For the largest part, employees of public administration bodies have no understanding of the purpose and importance of the Law on Free Access to information, and the duty they have to abide by its clauses, both regard to the deadlines and the content of deliverables. The impression we got is that there is not even the minimum sense of responsibility in public administration when it comes to the requirements of this law. It is especially worrying that the law is systematically ignored by some of the largest and systemically most important ministries such as the Ministry of Finance, Ministry of Education and Sports and Ministry of Transport and Maritime, as well as by other important bodies.

The findings indicate a conscious choice of a non-transparent approach, which is pervasive in some public administration bodies, raising concerns about their level of adherence to other laws. CCE believes it would be useful for the NGOs and media do keep “black” and “white” lists, ranking public administration bodies according to their readiness to respect hte Law on Free Access to Information, in order to influence them to become more open, but also in order to point to the responsibility of the leading officials who are paid by the taxpayers to serve public interest, not to hide information from the citizens and violate the laws.

Even the most superficial comparison of the practices related to the law on free access to information in Montenegro in 2011, 2012 and 2013, i.e. the transparency, speed and quality of information acquired according to the same procedures in these three years indicates that public administration bodies are becoming less open to the public, that they are showing higher propensity to ignore the law which obliges them to act transparently, and that they are becoming highly intolerant in their communication with the citizens who request information of public interest.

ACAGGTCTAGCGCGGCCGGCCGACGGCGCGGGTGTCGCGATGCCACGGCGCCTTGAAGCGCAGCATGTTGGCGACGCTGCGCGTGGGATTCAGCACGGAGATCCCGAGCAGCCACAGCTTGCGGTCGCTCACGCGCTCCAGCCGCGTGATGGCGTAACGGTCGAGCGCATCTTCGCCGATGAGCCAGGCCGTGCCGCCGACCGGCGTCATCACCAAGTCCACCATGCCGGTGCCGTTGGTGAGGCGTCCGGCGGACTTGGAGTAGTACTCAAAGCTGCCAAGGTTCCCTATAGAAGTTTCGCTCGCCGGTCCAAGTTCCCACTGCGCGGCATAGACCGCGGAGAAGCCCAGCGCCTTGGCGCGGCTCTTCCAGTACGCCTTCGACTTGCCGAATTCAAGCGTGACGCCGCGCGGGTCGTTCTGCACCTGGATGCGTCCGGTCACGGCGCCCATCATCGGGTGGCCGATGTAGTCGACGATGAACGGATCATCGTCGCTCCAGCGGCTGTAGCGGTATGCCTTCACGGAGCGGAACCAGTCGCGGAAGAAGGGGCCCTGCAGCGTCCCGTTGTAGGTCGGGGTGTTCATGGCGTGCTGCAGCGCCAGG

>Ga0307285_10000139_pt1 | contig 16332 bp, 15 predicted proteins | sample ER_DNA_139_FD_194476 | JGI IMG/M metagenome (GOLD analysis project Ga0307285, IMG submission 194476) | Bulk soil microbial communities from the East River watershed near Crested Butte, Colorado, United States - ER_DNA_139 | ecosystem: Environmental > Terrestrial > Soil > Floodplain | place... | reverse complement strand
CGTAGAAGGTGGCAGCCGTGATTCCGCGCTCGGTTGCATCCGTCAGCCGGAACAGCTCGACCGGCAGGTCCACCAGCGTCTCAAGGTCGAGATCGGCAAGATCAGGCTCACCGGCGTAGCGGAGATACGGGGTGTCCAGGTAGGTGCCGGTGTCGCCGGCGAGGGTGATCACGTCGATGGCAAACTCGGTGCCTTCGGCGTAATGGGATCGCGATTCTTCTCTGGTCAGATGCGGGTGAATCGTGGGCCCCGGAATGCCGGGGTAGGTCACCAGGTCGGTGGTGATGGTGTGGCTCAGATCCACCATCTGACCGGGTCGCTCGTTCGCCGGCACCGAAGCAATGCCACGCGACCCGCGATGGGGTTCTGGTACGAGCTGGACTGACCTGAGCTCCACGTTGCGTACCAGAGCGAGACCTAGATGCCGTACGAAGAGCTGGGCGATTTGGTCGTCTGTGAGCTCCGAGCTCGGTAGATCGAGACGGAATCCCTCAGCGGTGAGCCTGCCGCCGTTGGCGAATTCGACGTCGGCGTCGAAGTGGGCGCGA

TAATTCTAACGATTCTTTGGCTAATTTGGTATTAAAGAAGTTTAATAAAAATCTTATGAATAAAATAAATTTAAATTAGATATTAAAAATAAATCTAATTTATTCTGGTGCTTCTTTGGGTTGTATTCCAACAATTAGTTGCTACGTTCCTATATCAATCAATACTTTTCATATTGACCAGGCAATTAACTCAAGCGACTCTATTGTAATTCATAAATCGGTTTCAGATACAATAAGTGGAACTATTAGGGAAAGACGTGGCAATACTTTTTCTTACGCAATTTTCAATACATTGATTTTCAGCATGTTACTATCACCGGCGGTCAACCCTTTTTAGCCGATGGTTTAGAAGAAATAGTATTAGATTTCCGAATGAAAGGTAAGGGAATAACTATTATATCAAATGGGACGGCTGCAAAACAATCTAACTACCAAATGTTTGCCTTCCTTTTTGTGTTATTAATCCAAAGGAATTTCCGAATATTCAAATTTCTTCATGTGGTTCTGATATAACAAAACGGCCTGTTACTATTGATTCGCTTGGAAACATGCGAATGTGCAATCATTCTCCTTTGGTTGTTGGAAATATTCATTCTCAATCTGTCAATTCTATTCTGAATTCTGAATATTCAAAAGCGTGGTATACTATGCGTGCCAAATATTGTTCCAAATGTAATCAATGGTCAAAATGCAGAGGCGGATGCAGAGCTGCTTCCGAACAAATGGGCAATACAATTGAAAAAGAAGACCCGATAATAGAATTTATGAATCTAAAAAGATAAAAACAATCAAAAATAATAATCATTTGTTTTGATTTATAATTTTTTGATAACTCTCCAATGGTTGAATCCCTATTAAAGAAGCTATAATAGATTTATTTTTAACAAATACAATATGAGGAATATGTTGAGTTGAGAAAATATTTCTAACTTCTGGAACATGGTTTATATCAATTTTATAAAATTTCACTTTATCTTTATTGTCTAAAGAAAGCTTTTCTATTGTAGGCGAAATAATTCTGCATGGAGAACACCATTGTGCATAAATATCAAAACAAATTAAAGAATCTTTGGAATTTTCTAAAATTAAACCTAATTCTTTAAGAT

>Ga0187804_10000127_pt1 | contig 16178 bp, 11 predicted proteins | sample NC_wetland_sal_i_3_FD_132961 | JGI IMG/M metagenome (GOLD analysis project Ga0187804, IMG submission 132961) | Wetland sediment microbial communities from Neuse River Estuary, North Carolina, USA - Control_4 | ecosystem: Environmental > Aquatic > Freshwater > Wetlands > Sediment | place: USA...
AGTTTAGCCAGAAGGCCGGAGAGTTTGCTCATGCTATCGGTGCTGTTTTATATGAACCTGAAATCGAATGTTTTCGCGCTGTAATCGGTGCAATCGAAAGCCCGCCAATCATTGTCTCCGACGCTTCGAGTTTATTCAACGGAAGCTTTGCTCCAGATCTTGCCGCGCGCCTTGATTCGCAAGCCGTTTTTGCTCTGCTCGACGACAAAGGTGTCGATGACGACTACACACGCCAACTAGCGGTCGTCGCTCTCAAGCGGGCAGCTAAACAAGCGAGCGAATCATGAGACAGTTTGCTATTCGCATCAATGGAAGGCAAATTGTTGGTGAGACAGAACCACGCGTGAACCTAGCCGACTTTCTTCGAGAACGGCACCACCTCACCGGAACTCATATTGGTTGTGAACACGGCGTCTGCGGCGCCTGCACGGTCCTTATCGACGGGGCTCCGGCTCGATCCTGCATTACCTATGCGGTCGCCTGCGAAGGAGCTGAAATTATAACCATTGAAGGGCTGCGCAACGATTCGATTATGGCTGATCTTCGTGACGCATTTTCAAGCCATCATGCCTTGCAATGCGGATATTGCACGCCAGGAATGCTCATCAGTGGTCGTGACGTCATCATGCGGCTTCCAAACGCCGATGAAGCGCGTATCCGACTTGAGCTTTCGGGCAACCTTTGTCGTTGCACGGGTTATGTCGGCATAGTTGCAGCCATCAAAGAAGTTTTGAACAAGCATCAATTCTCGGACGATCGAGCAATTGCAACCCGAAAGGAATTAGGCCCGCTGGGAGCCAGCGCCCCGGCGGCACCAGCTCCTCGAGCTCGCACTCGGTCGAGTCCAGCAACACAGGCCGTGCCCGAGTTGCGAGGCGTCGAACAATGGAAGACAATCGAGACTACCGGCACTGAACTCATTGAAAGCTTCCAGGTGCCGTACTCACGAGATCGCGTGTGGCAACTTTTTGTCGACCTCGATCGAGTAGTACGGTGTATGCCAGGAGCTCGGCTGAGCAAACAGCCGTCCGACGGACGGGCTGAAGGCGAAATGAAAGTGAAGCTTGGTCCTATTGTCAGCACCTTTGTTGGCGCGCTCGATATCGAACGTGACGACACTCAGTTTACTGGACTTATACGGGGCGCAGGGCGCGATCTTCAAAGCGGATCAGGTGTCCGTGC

Negative trends in the transparency of public administration bodies, in the context of Montenegro’s progress towards European Union, are worrying and certainly cast doubts on the genuine commitment of the Government of Montenegro to this process, which is also supposed to improve the quality of the rule of law in the country, including conscientious adherence to the laws, above all those written and adopted by the same authorities. Moreover, this “closure” of public administration bodies sends the wrong message to the overall process of cooperation between the Government and the civil sector. This cooperation cannot be reduced to programmes of information and education – it must also cover exchange of information, however sensitive they might seem to the public administration bodies.

Vladimir Vučković
Programme assistant